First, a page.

DOCTOR WHO (2005) series 1, episode 2
"THE END OF THE WORLD"
WRITER: RUSSELL T. DAVIES
DIRECTOR: EUROS LYN
AIR DATE: April 2 2005
Five billion years into the future, the Doctor (Christopher Eccleston)
and Rose (Billie Piper)
land on Platform One, a space station orbiting the Earth. The vessel is an observation deck designed for a select party of wealthy aliens to witness the last moments of Earth from behind the safety of a protective shield. Earth, once inhabited, is on the brink of destruction as the Sun now rapidly expands. As the guests arrive, the Doctor and Rose meet a colourful assortment of aliens. They also meet Lady Cassandra O’Brien (Zoë Wanamaker)
, the last human, whose obsession with cosmetic surgery has reduced her to a vein-streaked sheet of skin who constantly needs moisturised. Rose finds herself overwhelmed by the situation, and the Doctor follows her to an observation room where he lets her phone home, across time, to settle her nerves.
Meanwhile, hidden inside orbed gifts brought on board by the Adherents of the Repeated Meme, robotic spiders emerge and begin sabotaging the space station. As Platform One starts breaking down, the Doctor sets out to investigate and discovers that the spiders are to blame. Elsewhere, Rose is wandering by herself when she is accosted by the Meme who knock her out and lock her in an observation room where the solar filter begins to lower. The Doctor arrives in time and manages to reset the filter, but has to leave Rose when he fails to open the door.
Back at the guest room, the Doctor releases a captured spider, knowing it will return to its master. The spider initially scuttles to the Meme, but the Doctor reveals them to be no more than controlled robots themselves, leaving the spider to reveal its true master, Lady Cassandra. She defiantly confesses that the deaths of the other guests will finance her indulgent lifestyle and addiction to surgery. Before illegally teleporting off the ship, Cassandra disables its protective shield. As the Doctor and Jabe (Yasmin Bannerman)
, a humanoid tree, race off to restore the shield, several guests are incinerated as the solar filter begins lowering, while Rose also faces a fiery demise in the room where she is locked up. On another part of the ship, the Doctor has to get past a series of giant rotating fan blades to restore the ship’s shield. Jabe holds down a switch to slow the blades, helping the Doctor to succeed while losing her own life as she combusts in the scorching heat.
The best place to watch the planet burn
The Doctor returns to find the surviving guests and Rose, who is now free. There he finds a hidden teleportation device which he uses to bring back Cassandra. She begs for mercy, but the Doctor lets her dry out in the heat before she ruptures. The Doctor then travels back with Rose to the present, where he explains to her that he is the last Time Lord, his homeworld Gallifrey having been destroyed in a great war. More immediate concerns press on them as they set off to find some chips to eat.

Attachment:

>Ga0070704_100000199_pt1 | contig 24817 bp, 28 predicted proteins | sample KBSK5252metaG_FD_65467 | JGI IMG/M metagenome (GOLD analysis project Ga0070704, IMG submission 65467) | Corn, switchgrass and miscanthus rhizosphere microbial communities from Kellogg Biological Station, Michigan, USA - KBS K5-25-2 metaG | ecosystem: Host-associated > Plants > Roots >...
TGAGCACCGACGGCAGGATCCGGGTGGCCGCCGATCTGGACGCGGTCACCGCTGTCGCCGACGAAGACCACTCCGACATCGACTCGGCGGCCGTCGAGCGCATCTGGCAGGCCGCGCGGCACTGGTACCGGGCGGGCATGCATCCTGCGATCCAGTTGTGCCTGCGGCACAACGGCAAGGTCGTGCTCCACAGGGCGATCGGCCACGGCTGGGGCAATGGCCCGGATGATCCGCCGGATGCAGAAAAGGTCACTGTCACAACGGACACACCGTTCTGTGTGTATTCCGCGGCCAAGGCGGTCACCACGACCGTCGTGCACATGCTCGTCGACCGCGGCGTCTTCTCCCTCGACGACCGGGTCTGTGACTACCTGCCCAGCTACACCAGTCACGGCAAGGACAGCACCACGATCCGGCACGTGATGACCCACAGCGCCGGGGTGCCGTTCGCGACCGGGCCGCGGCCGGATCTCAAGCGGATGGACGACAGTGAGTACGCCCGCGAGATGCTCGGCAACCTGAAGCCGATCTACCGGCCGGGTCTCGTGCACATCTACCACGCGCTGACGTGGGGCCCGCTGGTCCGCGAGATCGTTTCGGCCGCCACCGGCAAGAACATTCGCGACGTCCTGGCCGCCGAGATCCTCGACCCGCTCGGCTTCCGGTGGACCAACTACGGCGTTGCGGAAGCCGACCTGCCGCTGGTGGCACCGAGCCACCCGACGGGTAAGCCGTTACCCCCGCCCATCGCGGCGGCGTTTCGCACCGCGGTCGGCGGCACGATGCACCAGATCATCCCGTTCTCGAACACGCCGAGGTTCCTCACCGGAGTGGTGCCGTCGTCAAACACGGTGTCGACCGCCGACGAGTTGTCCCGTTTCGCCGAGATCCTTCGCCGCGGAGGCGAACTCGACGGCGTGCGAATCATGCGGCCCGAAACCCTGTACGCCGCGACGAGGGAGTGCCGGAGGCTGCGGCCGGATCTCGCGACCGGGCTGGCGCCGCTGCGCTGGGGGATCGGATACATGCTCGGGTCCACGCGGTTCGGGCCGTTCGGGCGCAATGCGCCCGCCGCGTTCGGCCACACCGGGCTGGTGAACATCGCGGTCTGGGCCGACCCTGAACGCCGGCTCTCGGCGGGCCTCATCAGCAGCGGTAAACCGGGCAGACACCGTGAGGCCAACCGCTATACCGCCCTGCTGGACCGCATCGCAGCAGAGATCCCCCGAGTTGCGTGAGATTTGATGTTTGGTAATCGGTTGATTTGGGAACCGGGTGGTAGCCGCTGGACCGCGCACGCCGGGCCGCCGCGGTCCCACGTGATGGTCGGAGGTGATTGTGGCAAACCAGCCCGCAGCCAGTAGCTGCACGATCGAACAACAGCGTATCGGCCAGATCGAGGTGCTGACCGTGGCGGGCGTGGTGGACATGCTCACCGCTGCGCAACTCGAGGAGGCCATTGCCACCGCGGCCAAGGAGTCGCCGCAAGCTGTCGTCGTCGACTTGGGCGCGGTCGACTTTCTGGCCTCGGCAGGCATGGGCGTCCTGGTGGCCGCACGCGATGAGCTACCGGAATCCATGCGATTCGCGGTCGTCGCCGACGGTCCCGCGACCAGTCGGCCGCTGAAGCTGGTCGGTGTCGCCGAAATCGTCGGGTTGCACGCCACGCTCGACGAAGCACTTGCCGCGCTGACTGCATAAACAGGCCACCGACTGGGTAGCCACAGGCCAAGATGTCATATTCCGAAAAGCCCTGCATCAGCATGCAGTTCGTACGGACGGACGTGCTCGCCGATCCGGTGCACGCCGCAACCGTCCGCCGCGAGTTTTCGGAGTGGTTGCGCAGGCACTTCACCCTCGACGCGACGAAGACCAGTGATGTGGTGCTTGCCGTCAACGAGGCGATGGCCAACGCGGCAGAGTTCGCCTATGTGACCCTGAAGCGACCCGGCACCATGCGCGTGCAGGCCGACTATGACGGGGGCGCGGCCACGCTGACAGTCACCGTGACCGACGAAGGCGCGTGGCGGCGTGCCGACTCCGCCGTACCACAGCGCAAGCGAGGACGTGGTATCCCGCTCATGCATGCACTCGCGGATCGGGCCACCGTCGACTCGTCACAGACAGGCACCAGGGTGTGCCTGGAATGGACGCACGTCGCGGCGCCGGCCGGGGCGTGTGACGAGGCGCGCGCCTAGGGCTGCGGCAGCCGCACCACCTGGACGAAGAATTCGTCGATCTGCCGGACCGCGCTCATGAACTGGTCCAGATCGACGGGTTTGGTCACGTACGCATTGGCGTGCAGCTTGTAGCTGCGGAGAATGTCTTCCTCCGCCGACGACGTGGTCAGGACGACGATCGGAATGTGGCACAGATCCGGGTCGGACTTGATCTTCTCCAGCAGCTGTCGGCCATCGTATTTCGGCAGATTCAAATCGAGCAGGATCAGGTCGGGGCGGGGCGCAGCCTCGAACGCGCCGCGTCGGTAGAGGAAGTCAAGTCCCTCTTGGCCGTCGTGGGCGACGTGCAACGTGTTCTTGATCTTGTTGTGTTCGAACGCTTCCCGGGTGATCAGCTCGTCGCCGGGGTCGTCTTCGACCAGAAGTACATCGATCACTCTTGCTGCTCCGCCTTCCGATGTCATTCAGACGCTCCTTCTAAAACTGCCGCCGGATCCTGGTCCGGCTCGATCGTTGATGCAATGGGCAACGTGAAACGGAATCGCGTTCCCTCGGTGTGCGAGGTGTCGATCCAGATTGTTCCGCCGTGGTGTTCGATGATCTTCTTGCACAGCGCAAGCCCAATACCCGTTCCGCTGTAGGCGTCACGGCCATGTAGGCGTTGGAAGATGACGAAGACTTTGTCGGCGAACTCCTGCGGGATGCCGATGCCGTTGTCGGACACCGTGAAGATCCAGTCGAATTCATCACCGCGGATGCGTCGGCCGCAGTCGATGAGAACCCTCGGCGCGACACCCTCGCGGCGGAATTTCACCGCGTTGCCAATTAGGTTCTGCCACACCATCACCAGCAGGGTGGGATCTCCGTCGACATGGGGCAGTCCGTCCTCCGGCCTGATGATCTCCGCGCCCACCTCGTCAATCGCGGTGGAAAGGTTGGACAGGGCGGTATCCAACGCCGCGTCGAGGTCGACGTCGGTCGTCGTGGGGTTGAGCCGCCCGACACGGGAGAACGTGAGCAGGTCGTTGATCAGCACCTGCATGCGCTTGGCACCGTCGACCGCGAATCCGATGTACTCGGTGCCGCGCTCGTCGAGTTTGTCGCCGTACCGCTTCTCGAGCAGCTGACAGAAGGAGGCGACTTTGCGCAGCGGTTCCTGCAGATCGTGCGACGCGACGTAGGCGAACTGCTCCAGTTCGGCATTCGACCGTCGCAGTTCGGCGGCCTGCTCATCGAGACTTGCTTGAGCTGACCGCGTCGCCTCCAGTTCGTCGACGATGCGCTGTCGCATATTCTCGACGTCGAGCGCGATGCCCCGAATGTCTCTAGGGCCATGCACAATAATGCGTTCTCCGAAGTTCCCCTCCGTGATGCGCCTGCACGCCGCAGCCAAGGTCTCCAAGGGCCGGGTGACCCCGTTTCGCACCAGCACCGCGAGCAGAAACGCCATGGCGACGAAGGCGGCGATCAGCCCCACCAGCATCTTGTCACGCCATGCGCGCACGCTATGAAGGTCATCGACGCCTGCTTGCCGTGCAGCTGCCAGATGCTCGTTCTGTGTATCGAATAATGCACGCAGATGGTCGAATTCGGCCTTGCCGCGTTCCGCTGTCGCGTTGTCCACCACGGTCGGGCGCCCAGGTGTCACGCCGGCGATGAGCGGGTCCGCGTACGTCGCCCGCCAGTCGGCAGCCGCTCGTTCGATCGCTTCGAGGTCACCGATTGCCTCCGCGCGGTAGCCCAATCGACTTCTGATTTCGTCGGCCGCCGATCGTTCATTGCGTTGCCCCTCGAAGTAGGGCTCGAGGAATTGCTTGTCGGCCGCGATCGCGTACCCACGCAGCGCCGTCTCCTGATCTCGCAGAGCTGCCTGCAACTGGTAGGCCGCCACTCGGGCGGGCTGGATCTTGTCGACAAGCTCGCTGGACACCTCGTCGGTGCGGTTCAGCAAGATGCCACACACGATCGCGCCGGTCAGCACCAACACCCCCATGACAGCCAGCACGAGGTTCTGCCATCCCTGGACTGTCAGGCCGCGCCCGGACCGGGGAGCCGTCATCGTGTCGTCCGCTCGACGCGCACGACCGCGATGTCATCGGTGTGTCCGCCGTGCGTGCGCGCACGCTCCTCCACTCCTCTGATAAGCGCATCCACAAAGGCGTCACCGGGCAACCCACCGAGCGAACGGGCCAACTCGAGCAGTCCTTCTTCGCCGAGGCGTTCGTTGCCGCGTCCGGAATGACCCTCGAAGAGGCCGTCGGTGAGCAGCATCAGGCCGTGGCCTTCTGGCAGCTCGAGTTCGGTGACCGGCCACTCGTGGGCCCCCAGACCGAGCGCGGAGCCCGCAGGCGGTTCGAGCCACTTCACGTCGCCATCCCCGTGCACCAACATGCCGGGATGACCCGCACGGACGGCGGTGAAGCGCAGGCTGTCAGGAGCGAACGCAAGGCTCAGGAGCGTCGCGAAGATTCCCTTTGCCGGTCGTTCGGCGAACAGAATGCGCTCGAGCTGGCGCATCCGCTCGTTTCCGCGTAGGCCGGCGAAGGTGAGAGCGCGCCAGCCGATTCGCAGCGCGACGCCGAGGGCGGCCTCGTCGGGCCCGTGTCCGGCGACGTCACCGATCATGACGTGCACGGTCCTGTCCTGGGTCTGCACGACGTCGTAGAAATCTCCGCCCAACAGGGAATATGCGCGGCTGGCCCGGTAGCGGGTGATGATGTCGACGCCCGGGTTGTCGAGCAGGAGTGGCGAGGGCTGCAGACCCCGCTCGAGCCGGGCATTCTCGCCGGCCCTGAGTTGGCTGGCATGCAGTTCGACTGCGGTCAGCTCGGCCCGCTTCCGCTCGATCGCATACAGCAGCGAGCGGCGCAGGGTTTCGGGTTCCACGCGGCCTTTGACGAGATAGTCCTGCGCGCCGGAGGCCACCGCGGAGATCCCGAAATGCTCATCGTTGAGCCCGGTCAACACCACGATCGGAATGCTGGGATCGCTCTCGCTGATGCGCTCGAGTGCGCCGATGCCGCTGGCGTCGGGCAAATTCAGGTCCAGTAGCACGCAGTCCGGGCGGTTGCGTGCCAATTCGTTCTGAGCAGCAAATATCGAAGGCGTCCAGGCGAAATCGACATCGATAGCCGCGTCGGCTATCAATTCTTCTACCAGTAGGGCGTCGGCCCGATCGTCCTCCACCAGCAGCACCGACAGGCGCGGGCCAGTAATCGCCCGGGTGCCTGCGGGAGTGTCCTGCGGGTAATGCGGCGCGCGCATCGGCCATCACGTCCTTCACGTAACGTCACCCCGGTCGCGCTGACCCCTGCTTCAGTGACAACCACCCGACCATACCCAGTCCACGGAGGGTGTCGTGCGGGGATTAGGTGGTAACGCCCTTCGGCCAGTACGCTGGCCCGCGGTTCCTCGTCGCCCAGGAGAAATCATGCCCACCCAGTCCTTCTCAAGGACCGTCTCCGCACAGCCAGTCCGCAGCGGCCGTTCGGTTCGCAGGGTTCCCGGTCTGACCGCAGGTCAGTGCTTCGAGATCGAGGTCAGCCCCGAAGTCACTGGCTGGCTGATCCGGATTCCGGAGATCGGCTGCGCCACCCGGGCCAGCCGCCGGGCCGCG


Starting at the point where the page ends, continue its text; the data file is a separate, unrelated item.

This second episode of the 2005 series of Doctor Who raises the already high bar set by the first episode. It’s a much more lavish production this time around, set as it is in outer space, and the special effects are consistently top notch, from the scampering CGI spiders to the coterie of exotic aliens, who for the most part are brilliantly realised here. The giant Face of Boe in his glass case and the diminutive blue-skinned Moxx of Balhoon deserve particular praise for their imaginative designs. With more money to play with on this episode, the designers have gone to town, concocting a heady brew of weirdness which makes Rose’s panic attack, in the face of such otherness, seem altogether truthful. Her understandable reaction is an attention to detail which resonated with me in a powerful way, showing what a brilliant writer Russell T. Davies really is, having a strong handle on authentic human behaviour, albeit in a fantastical context.
Another triumph of design comes in the form of Lady Cassandra, the cosmetic surgery-fixated nightmare whom Rose witheringly dismisses as a “bitchy trampoline”. Cassandra, wonderfully voiced by Zoë Wanamaker, livens up the proceedings as the scheming villain of the piece, who will literally kill to pay for her fixation. Her messed up descriptions of an ostrich as a giant fire-breathing bird and an old 20th century juke box as an iPod brought a smile to my face, while her final demise at the hands of a merciless Doctor was genuinely shocking. When the Doctor leaves her overheated and overstretched face to burst asunder, it’s a real “what just happened there?” moment, reminding us that the Doctor is not always the squeaky clean hero, becoming ruthless when provoked in the extreme.
Lady Cassandra O'Brien Dot Delta Seventeen
The last living human
I also have to mention a brilliant but incredibly sad scene involving the Doctor and Jabe, a beautiful female humanoid tree. The writer turns on his magic yet again, getting us to care for Jabe, who spends a good chunk of her on-screen time flirting with the Doctor. By the time her fate becomes sealed, as she risks everything to help the Doctor, we have already been charmed by Jabe as much as the good Doctor himself, making her death feel like a monumental punch in the gut. I tip my hat to some seriously good writing.
In short, this is quite simply a wonderful episode, mixing comedy and pathos to great effect. The chemistry between the Doctor and Rose impresses even more than before, with Billie Piper acting her socks off as a homesick soul, out of place and unsure of her bearings. Chris Eccleston also nails it with some brief comedy-gold dancing (which only Matt Smith will later surpass), and exuding real menace as he condemns Cassandra to her blood-splattered death. After a solid start, Season One just cranked up a gear.